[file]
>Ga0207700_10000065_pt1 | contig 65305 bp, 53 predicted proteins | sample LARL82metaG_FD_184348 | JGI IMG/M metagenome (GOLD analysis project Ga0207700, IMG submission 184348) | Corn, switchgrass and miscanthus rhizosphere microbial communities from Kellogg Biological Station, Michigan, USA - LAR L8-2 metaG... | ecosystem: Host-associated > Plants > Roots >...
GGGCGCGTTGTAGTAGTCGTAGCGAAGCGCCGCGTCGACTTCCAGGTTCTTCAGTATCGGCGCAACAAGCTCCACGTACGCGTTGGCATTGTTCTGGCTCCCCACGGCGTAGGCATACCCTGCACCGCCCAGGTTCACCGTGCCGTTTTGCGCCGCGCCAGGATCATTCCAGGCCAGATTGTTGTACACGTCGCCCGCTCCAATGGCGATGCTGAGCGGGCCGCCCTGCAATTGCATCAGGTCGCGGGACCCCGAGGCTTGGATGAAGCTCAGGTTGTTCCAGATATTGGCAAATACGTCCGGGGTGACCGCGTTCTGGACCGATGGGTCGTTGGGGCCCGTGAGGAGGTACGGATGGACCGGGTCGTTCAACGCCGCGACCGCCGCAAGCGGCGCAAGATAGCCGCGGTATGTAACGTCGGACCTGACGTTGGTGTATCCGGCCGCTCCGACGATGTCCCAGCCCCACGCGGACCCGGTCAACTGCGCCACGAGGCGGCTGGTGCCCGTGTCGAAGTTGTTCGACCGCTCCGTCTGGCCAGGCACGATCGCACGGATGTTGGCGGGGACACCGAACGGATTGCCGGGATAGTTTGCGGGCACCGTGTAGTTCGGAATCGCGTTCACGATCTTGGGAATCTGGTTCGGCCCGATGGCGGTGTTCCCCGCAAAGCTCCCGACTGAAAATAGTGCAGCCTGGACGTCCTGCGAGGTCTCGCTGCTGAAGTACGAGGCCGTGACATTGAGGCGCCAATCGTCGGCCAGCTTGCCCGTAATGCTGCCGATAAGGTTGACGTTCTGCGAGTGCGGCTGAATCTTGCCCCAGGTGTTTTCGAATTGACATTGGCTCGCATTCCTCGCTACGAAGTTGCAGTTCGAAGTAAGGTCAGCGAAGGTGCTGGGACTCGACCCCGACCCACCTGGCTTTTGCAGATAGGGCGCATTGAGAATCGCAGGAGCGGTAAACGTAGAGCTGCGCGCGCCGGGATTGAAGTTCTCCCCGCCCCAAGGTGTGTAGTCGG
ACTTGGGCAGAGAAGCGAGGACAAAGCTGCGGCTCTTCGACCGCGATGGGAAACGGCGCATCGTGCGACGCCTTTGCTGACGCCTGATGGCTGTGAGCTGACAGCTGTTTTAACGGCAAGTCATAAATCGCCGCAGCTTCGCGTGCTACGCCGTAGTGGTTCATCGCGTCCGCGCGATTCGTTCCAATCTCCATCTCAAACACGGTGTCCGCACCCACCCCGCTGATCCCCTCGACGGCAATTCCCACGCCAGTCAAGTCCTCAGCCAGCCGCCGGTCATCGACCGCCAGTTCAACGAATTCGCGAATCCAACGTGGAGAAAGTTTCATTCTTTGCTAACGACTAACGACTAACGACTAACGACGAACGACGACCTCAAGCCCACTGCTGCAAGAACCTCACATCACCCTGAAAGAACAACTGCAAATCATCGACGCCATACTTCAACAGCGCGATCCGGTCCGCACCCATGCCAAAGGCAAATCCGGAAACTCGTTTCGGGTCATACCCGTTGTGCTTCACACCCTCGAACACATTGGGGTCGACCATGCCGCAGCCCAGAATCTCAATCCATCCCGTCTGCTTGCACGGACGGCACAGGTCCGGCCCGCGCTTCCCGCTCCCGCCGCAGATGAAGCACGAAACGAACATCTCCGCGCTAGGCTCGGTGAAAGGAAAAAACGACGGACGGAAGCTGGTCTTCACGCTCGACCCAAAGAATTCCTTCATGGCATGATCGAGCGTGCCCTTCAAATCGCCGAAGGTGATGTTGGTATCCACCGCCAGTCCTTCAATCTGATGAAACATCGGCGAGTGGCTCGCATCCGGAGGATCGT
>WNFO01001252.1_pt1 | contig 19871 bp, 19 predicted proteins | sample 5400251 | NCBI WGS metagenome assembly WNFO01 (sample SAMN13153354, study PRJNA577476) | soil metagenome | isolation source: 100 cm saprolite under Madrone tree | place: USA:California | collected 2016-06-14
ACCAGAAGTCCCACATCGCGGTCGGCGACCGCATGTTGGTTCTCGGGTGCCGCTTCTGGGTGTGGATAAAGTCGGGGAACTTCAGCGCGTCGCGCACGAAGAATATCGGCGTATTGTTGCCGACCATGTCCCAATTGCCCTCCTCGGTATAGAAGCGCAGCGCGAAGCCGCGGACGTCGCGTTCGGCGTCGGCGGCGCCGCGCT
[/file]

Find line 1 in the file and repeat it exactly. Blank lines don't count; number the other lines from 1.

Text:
>Ga0207700_10000065_pt1 | contig 65305 bp, 53 predicted proteins | sample LARL82metaG_FD_184348 | JGI IMG/M metagenome (GOLD analysis project Ga0207700, IMG submission 184348) | Corn, switchgrass and miscanthus rhizosphere microbial communities from Kellogg Biological Station, Michigan, USA - LAR L8-2 metaG... | ecosystem: Host-associated > Plants > Roots >...